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Chapter 2 explores alternative forms of representation among precarious workers. Two South African case studies – COSATU’s Vulnerable Workers Task Team (VWTT) and the Organisation of Informal Traders – suggest that experimentation on the periphery of the labour movement is building significant agency and power. Both studies demonstrate the complex nature of precarious work, illustrated by the VWTT’s key demand that own-account workers be able to earn a living income rather than a living wage. There is a danger, however, that established unions will only defend the interests of permanent workers. Established labour needs to acknowledge that the world of work has irrevocably changed, and that adopting an experimental approach to representation and bargaining is the only way in which it can secure a future.

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This chapter analyses a traditional union, the Amalgamated Transport and General Workers’ Union of Uganda (ATGWU), that has successfully revitalised by crossing the divide and organising the new workers – boda boda riders – emerging in the informal economy. It shifts the narrative on trade unions as ‘victims of globalisation’, and instead shows their agency and power. The union has been transformed into a hybrid organisation – something between a traditional trade union and an informal association of micro-businesses. From 2,000 members 15 years ago, it now has nearly 100,000 members. Part I gives an historical account of the role of trade unions, particularly in Africa, and the distinctive nature of the African labour market. Part II turns to an examination of the move to cross the divide between formal and informal workers by focusing on the ATGWU as an example of the successful integration of formal and informal transport workers.

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This chapter examines a private for-profit corporation, Bridge International Academy (BIA), that presents itself as providing a solution for the educational needs of low-income families in Kenya and Uganda through digital technology. However, with the assistance of their GUF Education International (EI), local unions found that digital technology was being used to de-professionalise teachers and to cut costs drastically. BIA achieves this goal by replacing qualified teachers with low-paid and under-qualified individuals who transmit scripted instructions to pupils through ‘teacher-computers’. By openly advancing this form of low-fee, for-profit provision as an alternative to public schools, BIA represents a direct challenge to public education. Long neglected, we argue that global unions are emerging as players in this contest, helping to build counter power at both the local and global levels. Through their intermediary coordinating role at the supranational level, global unions constitute an important source of power.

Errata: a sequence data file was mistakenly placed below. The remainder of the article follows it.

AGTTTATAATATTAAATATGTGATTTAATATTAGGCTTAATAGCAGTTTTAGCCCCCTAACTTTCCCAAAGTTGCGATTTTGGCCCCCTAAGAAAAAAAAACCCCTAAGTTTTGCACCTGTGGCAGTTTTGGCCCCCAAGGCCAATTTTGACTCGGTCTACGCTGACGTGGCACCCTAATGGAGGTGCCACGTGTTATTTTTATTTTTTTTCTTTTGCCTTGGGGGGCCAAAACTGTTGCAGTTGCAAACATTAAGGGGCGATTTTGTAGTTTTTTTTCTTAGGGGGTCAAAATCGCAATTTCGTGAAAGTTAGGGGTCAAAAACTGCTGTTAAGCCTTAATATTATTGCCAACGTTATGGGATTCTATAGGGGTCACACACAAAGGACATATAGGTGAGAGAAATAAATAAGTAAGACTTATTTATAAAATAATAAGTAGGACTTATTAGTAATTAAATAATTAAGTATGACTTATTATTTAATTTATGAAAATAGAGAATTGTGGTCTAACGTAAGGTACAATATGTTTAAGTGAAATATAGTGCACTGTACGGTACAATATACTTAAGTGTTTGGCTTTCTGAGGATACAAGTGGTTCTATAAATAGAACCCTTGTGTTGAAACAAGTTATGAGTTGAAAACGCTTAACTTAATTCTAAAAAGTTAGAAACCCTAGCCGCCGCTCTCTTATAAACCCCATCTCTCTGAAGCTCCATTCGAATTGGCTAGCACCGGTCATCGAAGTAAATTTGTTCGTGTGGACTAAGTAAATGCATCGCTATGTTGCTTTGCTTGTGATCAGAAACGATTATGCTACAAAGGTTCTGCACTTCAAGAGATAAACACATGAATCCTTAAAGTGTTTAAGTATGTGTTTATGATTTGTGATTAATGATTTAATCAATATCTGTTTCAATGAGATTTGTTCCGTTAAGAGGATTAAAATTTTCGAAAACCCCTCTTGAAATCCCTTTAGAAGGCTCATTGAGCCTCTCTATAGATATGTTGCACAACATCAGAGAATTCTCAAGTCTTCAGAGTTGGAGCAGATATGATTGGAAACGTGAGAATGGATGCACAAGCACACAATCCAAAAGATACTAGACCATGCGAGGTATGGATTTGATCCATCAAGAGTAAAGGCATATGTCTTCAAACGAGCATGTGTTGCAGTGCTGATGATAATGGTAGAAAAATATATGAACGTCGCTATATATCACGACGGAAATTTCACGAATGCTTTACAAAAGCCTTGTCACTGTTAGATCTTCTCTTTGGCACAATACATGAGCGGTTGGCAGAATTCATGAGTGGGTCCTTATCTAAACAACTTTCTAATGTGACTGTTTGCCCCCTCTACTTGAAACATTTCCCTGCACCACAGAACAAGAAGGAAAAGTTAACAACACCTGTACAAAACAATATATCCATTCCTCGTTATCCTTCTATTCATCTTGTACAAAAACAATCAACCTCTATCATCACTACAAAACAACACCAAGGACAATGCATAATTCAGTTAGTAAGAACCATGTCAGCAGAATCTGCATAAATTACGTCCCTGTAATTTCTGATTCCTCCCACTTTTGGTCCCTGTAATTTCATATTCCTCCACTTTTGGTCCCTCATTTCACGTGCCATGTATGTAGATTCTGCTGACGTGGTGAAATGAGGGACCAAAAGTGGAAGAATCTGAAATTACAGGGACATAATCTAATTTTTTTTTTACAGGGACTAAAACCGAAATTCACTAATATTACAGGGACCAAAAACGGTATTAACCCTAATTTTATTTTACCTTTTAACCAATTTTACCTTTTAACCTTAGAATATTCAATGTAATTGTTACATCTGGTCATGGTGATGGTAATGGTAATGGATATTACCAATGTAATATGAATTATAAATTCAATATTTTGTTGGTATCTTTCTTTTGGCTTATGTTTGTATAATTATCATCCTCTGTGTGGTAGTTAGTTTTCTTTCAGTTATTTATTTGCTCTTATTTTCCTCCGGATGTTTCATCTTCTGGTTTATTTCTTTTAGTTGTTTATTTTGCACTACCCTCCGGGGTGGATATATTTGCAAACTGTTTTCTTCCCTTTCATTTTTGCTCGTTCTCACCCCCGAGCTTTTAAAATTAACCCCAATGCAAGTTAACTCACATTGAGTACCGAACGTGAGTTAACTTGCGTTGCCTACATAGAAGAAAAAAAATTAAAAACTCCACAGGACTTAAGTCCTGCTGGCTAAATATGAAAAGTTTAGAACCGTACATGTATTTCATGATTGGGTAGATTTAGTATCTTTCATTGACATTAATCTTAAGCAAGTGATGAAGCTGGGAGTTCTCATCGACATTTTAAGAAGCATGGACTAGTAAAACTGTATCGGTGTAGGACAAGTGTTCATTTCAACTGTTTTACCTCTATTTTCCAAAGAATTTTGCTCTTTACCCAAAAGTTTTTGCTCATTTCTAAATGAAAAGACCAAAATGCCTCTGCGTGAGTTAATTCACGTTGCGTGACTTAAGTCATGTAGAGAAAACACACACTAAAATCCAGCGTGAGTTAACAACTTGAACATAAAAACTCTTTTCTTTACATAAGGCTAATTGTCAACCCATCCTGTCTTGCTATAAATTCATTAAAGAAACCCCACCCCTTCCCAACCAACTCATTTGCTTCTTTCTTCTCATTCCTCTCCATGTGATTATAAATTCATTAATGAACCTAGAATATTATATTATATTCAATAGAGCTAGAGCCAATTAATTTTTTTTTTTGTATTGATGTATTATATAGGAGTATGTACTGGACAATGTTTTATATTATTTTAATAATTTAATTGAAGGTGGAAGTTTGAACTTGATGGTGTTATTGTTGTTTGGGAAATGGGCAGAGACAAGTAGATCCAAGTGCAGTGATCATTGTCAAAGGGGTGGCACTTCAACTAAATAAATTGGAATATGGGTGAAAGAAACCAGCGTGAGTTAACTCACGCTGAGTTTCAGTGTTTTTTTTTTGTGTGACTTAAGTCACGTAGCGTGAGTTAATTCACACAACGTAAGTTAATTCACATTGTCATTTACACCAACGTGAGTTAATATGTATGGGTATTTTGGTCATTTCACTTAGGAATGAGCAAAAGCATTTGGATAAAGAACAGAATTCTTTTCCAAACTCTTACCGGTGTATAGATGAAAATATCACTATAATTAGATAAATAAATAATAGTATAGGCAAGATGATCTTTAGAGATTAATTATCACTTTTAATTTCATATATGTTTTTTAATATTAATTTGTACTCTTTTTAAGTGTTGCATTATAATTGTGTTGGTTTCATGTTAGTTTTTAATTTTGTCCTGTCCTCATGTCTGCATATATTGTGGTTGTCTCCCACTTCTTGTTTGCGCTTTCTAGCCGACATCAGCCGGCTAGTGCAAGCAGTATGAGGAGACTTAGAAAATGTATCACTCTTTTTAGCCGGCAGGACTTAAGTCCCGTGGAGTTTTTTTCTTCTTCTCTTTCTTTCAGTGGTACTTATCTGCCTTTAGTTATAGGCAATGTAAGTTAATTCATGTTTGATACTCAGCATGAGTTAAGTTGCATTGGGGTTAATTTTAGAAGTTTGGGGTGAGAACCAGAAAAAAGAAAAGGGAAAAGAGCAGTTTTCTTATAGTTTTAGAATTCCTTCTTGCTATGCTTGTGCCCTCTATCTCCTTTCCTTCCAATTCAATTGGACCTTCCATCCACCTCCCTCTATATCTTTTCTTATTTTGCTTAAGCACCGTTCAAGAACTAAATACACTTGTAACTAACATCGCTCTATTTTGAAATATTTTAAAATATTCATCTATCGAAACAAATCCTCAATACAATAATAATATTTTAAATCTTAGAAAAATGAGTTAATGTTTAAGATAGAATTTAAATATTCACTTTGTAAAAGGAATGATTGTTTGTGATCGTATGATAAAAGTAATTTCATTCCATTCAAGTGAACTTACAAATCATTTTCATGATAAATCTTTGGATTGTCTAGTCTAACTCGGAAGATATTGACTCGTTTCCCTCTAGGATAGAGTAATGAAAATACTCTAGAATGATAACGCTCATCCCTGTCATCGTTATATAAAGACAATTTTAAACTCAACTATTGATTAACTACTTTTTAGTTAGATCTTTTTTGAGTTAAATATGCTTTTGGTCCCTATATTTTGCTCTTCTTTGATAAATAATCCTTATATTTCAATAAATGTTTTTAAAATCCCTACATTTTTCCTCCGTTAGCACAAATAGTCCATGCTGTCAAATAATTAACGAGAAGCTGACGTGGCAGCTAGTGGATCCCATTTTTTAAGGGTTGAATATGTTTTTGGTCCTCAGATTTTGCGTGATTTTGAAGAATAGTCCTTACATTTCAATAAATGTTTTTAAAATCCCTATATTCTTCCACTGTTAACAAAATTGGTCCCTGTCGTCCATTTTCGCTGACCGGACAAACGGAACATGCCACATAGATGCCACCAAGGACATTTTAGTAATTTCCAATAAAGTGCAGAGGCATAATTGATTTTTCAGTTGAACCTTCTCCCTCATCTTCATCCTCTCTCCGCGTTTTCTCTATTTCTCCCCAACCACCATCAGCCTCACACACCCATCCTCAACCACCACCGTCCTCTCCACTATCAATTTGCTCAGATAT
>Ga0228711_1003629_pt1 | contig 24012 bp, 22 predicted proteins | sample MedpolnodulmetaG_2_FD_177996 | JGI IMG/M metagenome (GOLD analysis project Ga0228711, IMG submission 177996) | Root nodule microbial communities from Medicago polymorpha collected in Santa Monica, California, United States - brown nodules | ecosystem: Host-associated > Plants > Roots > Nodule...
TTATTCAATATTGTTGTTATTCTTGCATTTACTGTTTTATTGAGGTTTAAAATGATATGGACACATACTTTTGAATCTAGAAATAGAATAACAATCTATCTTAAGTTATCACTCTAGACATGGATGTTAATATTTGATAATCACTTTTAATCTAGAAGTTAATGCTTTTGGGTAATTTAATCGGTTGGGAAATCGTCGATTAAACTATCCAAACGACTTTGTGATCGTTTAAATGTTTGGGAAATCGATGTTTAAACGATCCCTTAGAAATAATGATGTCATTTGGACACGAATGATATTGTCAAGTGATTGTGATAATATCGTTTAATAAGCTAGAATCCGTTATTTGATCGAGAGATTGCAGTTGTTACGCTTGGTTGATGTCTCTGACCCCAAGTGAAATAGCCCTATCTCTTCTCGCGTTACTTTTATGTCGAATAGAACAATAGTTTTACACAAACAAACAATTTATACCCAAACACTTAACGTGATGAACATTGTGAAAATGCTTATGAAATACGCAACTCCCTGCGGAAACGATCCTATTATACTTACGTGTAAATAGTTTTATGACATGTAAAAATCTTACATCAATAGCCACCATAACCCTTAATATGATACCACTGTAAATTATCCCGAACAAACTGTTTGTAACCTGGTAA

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Most of the studies on gig work focus on the Global North, with very little research done on how platform workers in Africa are responding to the digital economy. Ostensibly based on freedom and self-employment, this new work order is deepening worker insecurity, undermining worker rights and dramatically increasing inequality between a core group of extremely wealthy senior managers/owners and a growing pool of precarious workers. However, our research among food service delivery couriers in Johannesburg, Accra and Nairobi shows that digital technology is generating forms of counter-mobilisation, often into self-organised network associations. By technologically linking platform workers, the gig economy tends to link their bargaining power, thus contributing to the emergence of hybrid forms of union-like associations (associational power) and new partnerships with traditional unions and NGOs (societal power). The chapter concludes by suggesting that the new digital technology is a double-edged sword: while it extends authoritarian managerial control over workers, increasing their insecurity and deepening levels of inequality, at the same time it increases workers’ workplace bargaining power, providing them with the ability to develop innovative forms of collective solidarity, organisation and strike action.